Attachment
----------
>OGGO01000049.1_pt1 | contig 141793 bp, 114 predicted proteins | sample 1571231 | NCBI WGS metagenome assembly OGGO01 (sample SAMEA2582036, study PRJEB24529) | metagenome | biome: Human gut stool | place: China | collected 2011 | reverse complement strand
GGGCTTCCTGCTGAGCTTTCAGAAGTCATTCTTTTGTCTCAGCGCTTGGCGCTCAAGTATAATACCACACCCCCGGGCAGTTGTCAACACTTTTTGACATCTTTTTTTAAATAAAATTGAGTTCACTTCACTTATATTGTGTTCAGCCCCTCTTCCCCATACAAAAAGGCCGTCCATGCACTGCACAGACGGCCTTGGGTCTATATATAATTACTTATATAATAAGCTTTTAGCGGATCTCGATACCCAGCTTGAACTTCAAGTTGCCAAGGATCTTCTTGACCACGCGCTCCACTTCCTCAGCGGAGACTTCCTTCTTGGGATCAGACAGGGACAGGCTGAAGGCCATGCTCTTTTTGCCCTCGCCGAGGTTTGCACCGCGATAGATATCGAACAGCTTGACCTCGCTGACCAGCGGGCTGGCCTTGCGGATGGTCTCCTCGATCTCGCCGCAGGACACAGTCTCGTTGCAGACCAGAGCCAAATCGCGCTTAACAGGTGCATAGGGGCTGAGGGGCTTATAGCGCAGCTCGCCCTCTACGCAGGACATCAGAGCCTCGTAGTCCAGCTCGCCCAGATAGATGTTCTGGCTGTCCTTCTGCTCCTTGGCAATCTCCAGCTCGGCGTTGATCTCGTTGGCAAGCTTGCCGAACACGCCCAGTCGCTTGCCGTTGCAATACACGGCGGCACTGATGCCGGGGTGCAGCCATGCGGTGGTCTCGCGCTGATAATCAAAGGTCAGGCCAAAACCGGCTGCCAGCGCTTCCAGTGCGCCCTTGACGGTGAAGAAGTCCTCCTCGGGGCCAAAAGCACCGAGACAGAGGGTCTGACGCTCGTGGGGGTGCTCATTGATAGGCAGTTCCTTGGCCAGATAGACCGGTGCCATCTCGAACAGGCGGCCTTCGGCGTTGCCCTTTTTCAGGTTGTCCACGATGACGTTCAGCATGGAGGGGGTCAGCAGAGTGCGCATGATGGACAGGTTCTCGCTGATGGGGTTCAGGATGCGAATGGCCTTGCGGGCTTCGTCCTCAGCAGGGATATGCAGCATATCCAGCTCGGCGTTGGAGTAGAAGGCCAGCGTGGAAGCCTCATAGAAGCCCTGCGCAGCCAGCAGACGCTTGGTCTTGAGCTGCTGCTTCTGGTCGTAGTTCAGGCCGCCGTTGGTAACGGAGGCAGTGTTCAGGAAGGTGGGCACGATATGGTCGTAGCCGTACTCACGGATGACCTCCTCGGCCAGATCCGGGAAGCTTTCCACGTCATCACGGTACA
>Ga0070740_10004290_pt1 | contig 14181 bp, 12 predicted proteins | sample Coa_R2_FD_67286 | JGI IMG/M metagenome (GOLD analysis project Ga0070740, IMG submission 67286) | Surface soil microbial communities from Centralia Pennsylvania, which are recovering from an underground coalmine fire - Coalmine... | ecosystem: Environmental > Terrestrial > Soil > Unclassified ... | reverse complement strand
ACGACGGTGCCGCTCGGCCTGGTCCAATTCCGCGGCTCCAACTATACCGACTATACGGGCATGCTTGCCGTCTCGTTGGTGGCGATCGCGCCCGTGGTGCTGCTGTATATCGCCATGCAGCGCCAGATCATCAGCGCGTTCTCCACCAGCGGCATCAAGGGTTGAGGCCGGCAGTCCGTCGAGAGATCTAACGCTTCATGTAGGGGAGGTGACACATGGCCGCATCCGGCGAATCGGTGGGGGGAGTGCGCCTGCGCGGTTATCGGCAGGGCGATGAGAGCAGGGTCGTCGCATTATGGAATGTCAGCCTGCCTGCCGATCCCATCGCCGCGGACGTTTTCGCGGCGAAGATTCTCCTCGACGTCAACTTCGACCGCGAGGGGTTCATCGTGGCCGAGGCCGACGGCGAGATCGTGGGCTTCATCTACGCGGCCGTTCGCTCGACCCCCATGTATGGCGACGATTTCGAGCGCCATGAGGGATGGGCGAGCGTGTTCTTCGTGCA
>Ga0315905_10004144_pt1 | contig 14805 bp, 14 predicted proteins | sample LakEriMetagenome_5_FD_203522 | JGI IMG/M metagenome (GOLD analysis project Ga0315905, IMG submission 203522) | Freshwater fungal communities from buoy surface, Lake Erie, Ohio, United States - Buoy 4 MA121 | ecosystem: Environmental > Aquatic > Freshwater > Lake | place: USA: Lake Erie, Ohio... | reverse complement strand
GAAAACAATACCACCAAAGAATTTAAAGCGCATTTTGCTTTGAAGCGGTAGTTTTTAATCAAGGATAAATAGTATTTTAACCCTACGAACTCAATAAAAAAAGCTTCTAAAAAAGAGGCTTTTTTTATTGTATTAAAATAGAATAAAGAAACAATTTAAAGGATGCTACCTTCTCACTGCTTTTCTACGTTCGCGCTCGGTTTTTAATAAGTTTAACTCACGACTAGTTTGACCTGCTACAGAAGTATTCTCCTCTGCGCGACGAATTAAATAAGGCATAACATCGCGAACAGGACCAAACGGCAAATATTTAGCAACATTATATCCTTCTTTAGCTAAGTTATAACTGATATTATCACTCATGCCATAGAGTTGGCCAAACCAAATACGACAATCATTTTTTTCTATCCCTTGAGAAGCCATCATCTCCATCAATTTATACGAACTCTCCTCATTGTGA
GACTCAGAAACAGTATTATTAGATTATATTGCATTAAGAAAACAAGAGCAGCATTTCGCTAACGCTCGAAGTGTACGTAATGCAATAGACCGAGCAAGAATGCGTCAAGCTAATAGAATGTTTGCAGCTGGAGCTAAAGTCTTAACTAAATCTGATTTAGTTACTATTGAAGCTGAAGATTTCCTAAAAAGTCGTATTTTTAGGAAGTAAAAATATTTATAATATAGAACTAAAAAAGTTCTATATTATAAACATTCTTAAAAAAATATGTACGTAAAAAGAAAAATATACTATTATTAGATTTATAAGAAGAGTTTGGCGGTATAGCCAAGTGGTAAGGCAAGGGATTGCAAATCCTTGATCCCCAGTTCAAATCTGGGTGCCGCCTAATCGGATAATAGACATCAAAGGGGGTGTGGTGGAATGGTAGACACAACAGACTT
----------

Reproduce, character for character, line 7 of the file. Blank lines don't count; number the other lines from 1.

GACTCAGAAACAGTATTATTAGATTATATTGCATTAAGAAAACAAGAGCAGCATTTCGCTAACGCTCGAAGTGTACGTAATGCAATAGACCGAGCAAGAATGCGTCAAGCTAATAGAATGTTTGCAGCTGGAGCTAAAGTCTTAACTAAATCTGATTTAGTTACTATTGAAGCTGAAGATTTCCTAAAAAGTCGTATTTTTAGGAAGTAAAAATATTTATAATATAGAACTAAAAAAGTTCTATATTATAAACATTCTTAAAAAAATATGTACGTAAAAAGAAAAATATACTATTATTAGATTTATAAGAAGAGTTTGGCGGTATAGCCAAGTGGTAAGGCAAGGGATTGCAAATCCTTGATCCCCAGTTCAAATCTGGGTGCCGCCTAATCGGATAATAGACATCAAAGGGGGTGTGGTGGAATGGTAGACACAACAGACTT